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The past few years have seen rise to a huge debate surrounding the culture of wearing makeup. One camp argues that makeup is inherently oppressive: that it forces women more specifically, to cover up their natural faces in order to be accepted by society. The other camp suggests that makeup is an art, an expression of creativity; there are plenty of people who don’t wear makeup, and so in investing into it, makeup is simply a personal choice and something to have fun with. But is one of these views truer than the other? And is it possible to find a middle ground in which both views can meet?
From my perspective, the sense of a societal bias towards women who do wear makeup is certainly present. Days when I don’t ‘put my face on’, I am approached by a countless number of people asking if I’m sick or if I’m feeling okay. High school and that stage of adolescence have hugely factored in to these beatification expectations. If you didn’t rock up with cosmetics plastered on, you were deemed ugly – and if you didn’t know the art of applying mascara without poking your eyes out, you were labelled weird. No makeup put you on the pedestal of being labelled an outsider, someone less than the ‘cool kids’. And not only would judgement come from the so-called MUA’s of the year, but your anti-makeup friends would too put their penneth in when you did start making the effort. Teenagers these days will set their alarms just in time to schedule in a full face without so much as blinking. Makeup in this way, almost becomes an element of what it means to be a woman and be accepted, and it has become increasingly normal for younger and younger children to wear it, making themselves look much older than they are.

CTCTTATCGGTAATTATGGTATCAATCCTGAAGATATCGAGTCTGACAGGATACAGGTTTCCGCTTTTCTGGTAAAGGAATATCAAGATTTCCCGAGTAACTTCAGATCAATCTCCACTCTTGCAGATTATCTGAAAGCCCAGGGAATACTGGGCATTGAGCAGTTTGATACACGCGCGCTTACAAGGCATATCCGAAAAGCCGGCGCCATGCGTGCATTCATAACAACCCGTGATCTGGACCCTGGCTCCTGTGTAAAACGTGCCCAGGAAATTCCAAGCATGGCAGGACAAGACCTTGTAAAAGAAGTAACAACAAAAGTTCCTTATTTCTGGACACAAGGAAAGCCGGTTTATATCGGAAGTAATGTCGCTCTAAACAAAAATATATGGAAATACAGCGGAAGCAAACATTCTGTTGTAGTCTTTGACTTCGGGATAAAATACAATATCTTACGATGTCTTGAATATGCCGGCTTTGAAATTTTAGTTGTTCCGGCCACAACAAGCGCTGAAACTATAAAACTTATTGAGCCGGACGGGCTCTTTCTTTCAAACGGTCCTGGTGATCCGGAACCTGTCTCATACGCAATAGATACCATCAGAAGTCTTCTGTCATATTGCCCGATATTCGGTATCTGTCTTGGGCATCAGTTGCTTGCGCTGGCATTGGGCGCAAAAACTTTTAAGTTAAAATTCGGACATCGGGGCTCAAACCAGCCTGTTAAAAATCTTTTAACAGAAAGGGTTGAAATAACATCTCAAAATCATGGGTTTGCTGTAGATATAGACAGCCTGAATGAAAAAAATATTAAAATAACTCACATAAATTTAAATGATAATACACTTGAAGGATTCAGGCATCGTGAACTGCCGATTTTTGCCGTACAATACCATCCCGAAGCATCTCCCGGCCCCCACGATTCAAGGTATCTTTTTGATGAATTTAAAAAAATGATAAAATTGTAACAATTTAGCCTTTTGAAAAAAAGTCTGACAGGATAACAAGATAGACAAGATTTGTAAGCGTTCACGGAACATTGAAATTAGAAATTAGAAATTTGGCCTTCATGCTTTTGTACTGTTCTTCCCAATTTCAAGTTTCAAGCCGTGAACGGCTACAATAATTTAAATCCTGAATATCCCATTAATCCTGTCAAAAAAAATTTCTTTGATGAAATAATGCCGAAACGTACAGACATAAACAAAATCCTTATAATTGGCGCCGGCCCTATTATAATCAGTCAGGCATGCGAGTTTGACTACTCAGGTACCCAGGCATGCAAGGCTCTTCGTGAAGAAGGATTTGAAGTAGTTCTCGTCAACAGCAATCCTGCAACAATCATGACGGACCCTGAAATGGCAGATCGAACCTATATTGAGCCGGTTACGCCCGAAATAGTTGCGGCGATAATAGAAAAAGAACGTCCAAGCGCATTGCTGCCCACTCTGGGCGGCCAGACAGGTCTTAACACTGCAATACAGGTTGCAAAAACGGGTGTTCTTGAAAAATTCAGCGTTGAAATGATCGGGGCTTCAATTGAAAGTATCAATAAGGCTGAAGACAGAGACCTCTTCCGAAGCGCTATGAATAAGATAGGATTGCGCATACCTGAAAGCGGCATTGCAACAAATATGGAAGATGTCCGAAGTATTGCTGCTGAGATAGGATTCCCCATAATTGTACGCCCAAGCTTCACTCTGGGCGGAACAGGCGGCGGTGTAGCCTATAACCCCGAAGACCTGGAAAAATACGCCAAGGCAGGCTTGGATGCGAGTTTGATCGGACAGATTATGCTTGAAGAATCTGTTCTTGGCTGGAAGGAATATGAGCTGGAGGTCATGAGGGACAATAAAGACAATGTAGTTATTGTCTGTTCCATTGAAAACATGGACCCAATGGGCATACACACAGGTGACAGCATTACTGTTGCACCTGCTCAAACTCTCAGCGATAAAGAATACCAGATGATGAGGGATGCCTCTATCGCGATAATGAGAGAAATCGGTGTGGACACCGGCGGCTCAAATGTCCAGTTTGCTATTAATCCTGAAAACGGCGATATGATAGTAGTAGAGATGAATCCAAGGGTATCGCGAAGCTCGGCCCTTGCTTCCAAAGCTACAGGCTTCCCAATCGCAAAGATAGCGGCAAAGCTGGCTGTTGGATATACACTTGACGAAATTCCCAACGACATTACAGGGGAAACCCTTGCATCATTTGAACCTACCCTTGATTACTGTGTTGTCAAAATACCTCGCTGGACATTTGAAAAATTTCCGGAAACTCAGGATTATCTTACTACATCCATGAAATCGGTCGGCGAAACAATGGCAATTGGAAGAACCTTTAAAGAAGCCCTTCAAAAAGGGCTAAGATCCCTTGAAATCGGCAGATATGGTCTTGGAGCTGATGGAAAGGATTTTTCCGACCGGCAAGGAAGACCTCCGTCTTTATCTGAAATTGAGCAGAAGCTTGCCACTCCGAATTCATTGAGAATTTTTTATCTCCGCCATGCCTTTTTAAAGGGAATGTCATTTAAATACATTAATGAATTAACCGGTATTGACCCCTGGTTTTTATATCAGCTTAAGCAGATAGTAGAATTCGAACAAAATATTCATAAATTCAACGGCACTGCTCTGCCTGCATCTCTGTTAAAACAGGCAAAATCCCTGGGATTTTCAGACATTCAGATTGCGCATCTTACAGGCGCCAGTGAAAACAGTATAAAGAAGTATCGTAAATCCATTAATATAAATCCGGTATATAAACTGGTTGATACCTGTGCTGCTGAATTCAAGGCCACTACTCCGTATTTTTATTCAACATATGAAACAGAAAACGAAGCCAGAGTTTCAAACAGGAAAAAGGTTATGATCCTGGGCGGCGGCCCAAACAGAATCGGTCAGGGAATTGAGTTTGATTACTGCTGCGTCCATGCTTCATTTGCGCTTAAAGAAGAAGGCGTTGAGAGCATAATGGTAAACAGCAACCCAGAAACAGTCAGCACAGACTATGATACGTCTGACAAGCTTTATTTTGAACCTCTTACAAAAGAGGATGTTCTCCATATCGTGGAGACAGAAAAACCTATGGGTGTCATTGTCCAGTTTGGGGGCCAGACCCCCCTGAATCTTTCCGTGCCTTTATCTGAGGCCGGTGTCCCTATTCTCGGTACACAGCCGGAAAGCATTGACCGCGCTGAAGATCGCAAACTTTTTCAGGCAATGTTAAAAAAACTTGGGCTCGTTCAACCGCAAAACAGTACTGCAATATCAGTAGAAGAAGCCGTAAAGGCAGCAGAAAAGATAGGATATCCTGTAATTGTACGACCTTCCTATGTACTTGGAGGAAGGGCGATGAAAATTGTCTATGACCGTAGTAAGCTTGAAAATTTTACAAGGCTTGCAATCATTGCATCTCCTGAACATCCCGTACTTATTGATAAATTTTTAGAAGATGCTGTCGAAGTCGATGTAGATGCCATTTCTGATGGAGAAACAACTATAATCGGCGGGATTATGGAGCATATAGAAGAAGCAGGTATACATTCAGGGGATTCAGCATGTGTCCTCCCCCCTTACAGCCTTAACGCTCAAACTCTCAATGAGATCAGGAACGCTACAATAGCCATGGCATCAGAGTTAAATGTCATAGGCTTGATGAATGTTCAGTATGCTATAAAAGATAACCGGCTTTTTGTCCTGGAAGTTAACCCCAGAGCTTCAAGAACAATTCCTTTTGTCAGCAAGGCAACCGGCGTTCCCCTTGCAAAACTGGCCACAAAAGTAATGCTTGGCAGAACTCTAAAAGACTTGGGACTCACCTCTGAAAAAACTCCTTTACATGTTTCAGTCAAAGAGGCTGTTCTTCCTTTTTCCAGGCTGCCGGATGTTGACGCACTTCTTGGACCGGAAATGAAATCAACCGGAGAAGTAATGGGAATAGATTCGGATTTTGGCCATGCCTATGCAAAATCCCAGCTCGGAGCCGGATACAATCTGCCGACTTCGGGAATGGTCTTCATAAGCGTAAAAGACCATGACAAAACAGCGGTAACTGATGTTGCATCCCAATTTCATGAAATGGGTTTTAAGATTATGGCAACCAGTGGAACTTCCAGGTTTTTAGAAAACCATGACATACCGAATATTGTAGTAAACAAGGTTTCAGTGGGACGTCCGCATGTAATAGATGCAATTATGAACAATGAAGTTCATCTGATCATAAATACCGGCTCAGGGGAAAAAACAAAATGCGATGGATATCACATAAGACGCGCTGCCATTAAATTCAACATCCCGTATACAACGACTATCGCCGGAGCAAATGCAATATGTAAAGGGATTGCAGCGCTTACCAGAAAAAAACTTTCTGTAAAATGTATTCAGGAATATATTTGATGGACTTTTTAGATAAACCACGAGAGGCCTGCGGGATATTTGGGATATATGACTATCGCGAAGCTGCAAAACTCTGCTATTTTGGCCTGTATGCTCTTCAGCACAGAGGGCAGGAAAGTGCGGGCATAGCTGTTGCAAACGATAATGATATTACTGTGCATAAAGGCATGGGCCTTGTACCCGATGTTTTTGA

There’s also the age-old idea that women only wear makeup to impress men, and so men will find them more attractive. Indeed, many men have no concept of what a bare face looks like, instead thinking that mascara, brows, foundation, and subtle contour and highlight equals a bare face. This is somewhat enforced by the thousands of “no makeup makeup” tutorials blasted across social media outlets (but be sure to find the use of at least 17 products before you look fresh faced and au naturel). Many argue that this forces women to wear makeup all the time in order to gain male approval (because as we all know, this is clearly the be-all and end-all of life). Ultimately, female self-esteem is now suffocated by this constant need to be modified, leaving them with no confidence when it comes to baring all.
Still, makeup is, for several, a pleasure. At university and college, I have found that many young girls forsake their morning makeup routines for extra sleep, finding real enjoyment from makeup when they have the time to sit down and dedicate themselves to creating a new dramatic eye look or copying that Instagram tutorial they bookmarked last week. And honestly, women don’t wear makeup to impress men. If men believe they’re being ‘tricked’, then they don’t deserve a woman spending £40 on a new eyeshadow palette and half an hour of their time blending their blush, to even look in their direction. Plus, if they can’t tell the difference between a NYX and MAC setting powder, why would they think that women were even trying to catch their attention?
Makeup is a source of confidence for many; it allows its users to cover up things like acne, hyperpigmentation, and dark circles – aspects people can be insecure about. However, body positive movements in recent times have helped both men and women to become less self-doubting, finding a way for us to accept ourselves with or without the warpaint. Whilst we understand we don’t need it, our ever-growing palette collections show otherwise.
Perhaps it’s time to meet in the middle in regards to the makeup debate, and acknowledge that whilst makeup culture can be ridiculous and unnecessary, many use its properties to give oomph to their empowering, gorgeous self. And who doesn’t love a good accentuated crease and glossy lip? (No one).